Bloomberg Law
Oct. 30, 2020, 9:00 AM

Trump Rule Leads Contractors to Cut Diversity, Bias Training

Paige Smith
Paige Smith
Jeff Green
Jeff Green
Bloomberg News

President Donald Trump’s recent attempt to curb corporate diversity training will linger even if he loses Tuesday’s election to former Vice President Joe Biden. Already, federal contractors are unsure of what they can say about race.

More than 300 events, training programs, research projects and other diversity-related activities have been delayed or canceled because of concern about a Sept. 22 executive order aimed at banning federal contractors and agencies from using terms in diversity training that the administration considers divisive and illegal, according to the African American Policy Forum, a social justice think tank. A Labor Department official said last week that the agency’s already received more than 100 complaints via a government hotline to report possible violations.

The executive order, which bars the use of concepts such as “White privilege” and “White fragility,” runs counter to a rush by corporations to enhance diversity efforts after the police killing of George Floyd in May. Many executives have pledged to tackle structural or implicit racism, which the Trump order also flagged as potentially illegal. The prospect of scrutiny from the government calls such initiatives into question, and casts a shadow that could long outlast the Trump administration.

The U.S. Chamber of Commerce and a group of more than 150 companies have asked that the order be rescinded. The NAACP Legal Defense and Educational Fund also said Thursday that it is representing the National Urban League and the Fair Housing Alliance in a lawsuit over the order. Other suits may follow, said Shirley Wilcher, who was head of the U.S. Department of Labor’s Office of Federal Contract Compliance Programs during the Clinton administration. She’s now the executive director of the American Association for Access, Equity, and Diversity.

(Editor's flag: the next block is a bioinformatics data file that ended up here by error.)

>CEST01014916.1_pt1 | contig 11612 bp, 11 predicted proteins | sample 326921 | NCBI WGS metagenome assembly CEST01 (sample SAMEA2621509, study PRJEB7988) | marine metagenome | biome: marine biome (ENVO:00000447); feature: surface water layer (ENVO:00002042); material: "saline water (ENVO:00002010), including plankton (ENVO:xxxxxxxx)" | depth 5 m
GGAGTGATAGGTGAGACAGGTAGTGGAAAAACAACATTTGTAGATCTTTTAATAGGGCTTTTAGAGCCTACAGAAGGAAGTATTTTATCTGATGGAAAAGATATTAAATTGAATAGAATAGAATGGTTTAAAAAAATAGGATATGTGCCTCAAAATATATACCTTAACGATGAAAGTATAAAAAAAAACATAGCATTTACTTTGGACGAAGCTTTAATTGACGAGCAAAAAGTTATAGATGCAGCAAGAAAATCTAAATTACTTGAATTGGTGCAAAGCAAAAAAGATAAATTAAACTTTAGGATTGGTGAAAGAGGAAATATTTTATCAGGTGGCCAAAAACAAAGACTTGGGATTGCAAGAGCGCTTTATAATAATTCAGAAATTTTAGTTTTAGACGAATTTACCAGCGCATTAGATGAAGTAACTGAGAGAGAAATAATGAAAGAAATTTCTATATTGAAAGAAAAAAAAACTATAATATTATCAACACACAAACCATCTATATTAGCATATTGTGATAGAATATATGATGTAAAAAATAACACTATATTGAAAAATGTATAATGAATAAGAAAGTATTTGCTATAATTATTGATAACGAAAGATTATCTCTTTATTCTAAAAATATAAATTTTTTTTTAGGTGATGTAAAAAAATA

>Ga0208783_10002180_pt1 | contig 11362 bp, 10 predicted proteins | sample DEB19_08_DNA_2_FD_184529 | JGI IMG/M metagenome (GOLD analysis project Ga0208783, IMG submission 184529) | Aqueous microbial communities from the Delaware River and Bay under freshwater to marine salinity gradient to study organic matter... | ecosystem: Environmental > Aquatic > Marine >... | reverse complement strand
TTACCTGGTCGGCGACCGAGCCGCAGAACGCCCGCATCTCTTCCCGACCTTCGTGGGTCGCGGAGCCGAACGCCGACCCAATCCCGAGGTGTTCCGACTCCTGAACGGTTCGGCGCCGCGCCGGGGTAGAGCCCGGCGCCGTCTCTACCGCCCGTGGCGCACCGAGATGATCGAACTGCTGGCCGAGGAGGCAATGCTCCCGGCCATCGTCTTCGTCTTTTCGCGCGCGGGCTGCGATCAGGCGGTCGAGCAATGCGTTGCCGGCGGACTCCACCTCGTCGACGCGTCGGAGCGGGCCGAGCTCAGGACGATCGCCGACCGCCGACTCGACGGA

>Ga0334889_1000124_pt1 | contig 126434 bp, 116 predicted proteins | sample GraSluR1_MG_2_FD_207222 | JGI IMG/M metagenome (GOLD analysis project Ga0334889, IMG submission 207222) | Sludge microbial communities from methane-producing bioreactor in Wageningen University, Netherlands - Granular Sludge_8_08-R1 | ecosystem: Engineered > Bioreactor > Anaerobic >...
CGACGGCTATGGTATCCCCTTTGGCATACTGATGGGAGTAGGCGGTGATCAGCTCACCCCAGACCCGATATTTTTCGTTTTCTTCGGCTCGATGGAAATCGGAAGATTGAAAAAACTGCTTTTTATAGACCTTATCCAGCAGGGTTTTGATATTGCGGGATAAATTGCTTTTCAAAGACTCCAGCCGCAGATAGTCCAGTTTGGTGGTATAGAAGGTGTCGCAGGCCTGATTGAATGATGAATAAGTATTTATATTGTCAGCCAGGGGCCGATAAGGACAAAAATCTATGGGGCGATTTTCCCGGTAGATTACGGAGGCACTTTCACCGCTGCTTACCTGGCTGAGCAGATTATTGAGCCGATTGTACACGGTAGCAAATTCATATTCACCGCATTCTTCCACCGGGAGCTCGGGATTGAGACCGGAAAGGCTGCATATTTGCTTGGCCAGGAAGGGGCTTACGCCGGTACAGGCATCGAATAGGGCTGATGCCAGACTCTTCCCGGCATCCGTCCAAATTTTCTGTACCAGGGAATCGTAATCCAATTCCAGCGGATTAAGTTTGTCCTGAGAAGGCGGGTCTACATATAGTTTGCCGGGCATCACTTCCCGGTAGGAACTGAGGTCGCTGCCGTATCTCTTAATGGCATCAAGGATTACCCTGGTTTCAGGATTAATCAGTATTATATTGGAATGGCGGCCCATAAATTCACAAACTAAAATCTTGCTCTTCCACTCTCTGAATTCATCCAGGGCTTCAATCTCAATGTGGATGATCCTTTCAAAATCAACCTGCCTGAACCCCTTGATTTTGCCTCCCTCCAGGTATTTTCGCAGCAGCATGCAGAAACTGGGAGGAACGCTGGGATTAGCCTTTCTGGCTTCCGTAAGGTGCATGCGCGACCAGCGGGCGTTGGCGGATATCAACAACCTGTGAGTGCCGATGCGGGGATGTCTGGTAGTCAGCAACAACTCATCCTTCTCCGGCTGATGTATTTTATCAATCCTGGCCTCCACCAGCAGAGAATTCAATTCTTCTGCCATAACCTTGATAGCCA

Even if Biden wins, companies will still have to be careful with what kinds of training materials they use, said Laura Mitchell, a principal with the law firm Jackson Lewis. She works with employers dealing with the OFCCP, which is asking federal contractors to turn over training materials and is fielding complaints through the new hotline.

The White House frames the new rule as mirroring existing anti-discrimination statutes, including Executive Order 11246 from 1965.

“It is unacceptable for taxpayer dollars to fund workplace training that promotes racial stereotypes or encourages discrimination based on the color of an employee’s skin,” White House spokesman Judd Deere said in an email Thursday.

By trying to change the interpretation of established policy, the administration could shape corporate training for years to come, even if Trump’s successor rescinds the September executive order.

The complaint hotline probably is here to stay, said Mickey Silberman, an attorney who represents federal contractors in OFCCP matters. Under any administration, an agency charged with fighting discrimination wouldn’t want to be seen eliminating a hotline that lets workers submit complaints.

For now, he said, companies have either put diversity training on hold until after the election, revised their training materials to meet the mandate or decided to ignore the order.

Sterling Cruz-Herr, founder of TransClue, a training and consulting company focused on equality for transgender and non-binary people, said the company was among the groups already affected by the rule. TransClue had a training session scheduled Oct. 7 for employees of the U.S. Environmental Protection Agency, but it was postponed because of the order.

“It’s not so clear what fits and doesn’t fit,” Cruz-Herr said. The training would have offered tips on how the resilience of LGBTQ people against discrimination can be a pattern for people navigating the stress of Covid-19 as well as racial protests, they said in an interview.

Schools also might have to adjust, dropping certain references to slavery and racism in history lessons, said Vincent Wong, research associate with the African American Policy Forum. The group used a member mailing list and social media to gather examples of programs and materials being reconsidered. “It’s spread like wildfire,” he said.

Wong sees the executive order as a sign of the conservative reaction against the culture’s growing recognition of systemic racism. He expects the rule to resonate for years.

“It’s not going to go away if Trump loses the election,” Wong said. “All of the infrastructure — that’s going to remain.”

To contact the authors of this story:
Paige Smith in Arlington at

Jeff Green in Southfield at

To contact the editor responsible for this story:
Philip Gray at

Jay-Anne Casuga

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